A major plan has been revealed to tackle the issue of rugby union talent drain from the Pacific Islands through forming a Super Rugby franchise in Fiji.
UK newspaper The Telegraph said the project has already gained over £20m (€22.5m/$24.8m) in financial backing, with more than four global companies and two leading kit manufacturers pledging to fund the proposal to create “the best club side in world rugby” on the island.
The new team, which could be operational by 2018, would be based in a new 20,000-seat stadium included in plans to develop the Port Denarau Marina, close to the island’s airport in Nadi. Ben Ryan, the Englishman who led Fiji to its historic first Olympic gold medal with victory in the inaugural men’s rugby sevens competition at Rio 2016, claims the move would be a “world game changer”. Some 19 per cent of professional players worldwide are Pacific Islanders or of Pacific Islands descent.
He told The Telegraph: “It is not pie in the sky. Pick a world XV from the players that are playing outside Fiji and Samoa in the other international teams and you would get a team that is there or thereabouts. We have got some of the biggest companies in the world backing this. They have ties with the Pacific Islands. I have had conversations and we have got money on the table to be able to pay for all of this. We will have more money behind the team than any other Super Rugby franchise.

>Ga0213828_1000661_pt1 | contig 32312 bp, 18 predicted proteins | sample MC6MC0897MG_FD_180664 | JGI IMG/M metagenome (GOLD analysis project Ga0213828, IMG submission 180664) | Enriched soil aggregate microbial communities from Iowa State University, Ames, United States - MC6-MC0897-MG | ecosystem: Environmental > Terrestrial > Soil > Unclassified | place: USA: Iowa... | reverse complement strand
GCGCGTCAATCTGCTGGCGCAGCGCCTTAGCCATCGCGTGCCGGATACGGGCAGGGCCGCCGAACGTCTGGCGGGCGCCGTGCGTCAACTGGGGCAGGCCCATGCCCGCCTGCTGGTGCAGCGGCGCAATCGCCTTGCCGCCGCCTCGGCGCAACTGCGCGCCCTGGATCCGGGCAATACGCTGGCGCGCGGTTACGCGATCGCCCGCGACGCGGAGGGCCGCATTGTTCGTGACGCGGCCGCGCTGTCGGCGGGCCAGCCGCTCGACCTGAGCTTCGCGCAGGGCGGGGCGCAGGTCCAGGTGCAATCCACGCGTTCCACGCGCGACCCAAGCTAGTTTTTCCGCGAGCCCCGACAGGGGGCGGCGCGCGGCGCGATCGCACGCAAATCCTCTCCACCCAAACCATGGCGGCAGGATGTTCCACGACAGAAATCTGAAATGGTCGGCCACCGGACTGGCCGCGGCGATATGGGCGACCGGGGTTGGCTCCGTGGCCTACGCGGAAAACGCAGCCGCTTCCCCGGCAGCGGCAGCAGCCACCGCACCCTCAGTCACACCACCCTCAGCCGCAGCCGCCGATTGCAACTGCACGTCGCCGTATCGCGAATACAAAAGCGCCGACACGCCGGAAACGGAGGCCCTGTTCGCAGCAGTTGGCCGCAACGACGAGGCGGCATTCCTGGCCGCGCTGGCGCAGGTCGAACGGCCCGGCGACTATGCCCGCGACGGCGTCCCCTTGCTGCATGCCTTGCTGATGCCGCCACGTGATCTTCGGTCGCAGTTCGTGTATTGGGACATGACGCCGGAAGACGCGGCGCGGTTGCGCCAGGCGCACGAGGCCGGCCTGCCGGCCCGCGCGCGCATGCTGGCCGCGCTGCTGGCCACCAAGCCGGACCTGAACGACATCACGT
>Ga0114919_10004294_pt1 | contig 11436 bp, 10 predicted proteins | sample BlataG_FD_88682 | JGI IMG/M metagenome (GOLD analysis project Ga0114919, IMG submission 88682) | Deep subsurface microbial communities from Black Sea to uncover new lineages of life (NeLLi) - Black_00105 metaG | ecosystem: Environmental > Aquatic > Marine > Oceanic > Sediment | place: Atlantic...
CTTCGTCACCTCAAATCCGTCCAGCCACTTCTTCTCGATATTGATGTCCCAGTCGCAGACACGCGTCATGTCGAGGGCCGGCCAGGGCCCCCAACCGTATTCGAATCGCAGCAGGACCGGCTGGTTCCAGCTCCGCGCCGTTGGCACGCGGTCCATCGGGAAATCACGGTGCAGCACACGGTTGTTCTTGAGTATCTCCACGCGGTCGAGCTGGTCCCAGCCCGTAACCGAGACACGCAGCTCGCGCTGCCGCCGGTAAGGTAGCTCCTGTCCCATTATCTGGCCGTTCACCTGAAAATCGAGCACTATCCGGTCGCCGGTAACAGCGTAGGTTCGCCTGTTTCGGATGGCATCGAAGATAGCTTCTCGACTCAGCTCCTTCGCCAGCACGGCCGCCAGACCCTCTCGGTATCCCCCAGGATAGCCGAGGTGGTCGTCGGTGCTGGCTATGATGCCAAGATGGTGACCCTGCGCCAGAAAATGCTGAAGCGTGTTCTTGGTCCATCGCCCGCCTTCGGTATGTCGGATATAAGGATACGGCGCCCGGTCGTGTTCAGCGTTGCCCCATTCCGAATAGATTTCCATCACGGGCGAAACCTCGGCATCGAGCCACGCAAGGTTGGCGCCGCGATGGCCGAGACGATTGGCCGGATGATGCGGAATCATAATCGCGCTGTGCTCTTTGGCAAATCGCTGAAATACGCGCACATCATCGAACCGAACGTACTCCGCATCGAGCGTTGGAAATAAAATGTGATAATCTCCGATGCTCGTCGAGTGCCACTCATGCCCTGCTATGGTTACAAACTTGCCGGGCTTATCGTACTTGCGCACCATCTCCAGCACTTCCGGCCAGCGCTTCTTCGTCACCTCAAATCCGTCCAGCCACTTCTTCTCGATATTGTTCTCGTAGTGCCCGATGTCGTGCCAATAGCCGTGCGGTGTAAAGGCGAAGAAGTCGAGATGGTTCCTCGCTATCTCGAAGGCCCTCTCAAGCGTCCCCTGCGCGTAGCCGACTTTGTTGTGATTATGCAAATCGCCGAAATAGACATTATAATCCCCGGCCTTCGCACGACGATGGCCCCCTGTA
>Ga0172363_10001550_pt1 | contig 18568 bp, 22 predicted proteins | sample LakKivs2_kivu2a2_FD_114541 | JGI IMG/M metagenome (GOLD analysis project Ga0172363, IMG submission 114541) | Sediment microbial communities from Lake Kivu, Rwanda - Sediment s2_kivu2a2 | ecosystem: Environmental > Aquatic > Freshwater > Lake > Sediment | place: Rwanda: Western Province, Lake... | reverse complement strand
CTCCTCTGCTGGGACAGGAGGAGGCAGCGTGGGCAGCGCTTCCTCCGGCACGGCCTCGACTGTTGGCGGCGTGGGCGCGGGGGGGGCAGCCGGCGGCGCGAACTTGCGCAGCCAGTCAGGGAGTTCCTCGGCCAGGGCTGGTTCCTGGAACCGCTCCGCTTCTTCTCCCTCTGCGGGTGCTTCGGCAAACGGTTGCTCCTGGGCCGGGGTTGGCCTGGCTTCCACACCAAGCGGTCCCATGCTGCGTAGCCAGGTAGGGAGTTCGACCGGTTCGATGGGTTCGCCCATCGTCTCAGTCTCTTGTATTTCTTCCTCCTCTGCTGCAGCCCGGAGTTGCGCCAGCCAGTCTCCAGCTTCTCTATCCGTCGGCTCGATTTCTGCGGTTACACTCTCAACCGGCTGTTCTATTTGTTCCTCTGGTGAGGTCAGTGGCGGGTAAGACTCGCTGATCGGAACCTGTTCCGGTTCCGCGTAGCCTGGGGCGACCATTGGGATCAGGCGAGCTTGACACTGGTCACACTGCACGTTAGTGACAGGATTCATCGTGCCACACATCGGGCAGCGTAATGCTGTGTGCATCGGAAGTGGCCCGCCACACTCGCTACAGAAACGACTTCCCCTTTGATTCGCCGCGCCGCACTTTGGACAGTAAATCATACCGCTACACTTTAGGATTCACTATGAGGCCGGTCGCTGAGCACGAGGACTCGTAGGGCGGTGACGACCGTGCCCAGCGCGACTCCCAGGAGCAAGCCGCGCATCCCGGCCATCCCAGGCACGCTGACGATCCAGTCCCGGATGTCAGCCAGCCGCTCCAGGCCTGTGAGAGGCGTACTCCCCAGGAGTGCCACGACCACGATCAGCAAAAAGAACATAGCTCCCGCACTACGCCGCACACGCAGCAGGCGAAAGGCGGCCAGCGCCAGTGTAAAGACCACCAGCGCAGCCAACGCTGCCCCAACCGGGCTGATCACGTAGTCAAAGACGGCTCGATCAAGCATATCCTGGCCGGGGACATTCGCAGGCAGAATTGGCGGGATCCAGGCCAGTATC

“We could make them the best club side in the world. Imagine the talent that we have got in France? They would all be on the first flight back.”
Super Rugby, which currently includes franchises from Australia, New Zealand, South Africa, Argentina and Japan, has yet to endorse the plan but Ryan said he has put the project to World Rugby. “No one has ever gone to Super Rugby and said ‘we would like a franchise in the islands’ and we have got more money than any other franchise in Super Rugby and we can guarantee that,” he said.
“Plus, we can build a new stadium that is a 10-minute drive from Nadi airport and surrounded by 20 five-star hotels. Also, 10 of the Super Rugby teams would be within a four-hour flight of the stadium.”
Commenting on the plan, Bill Beaumont, chairman of the sport’s world governing body, said: “It’s ground-breaking potentially as it would put an end in theory to players leaving.”
However, Fiji Rugby Union chief executive John O'Connor told the Fiji Village news website that the union is not party to the negotiations and Ryan is not acting on the FRU's behalf. O'Connor said the FRU has its own plans for a stadium which it has already lodged with World Rugby.
It was revealed last month that a Fiji-based team will enter Australia’s National Rugby Championship (NRC) in 2017 through a World Rugby-backed initiative. The NRC is a third-tier competition that launched in 2014 in an effort to boost the development of domestic rugby union in Australia.
The Australian Rugby Union (ARU), FRU and World Rugby joined forces in the new initiative in a bid to tackle the long-running issue of talent drain from Fiji to wealthier rugby-playing nations.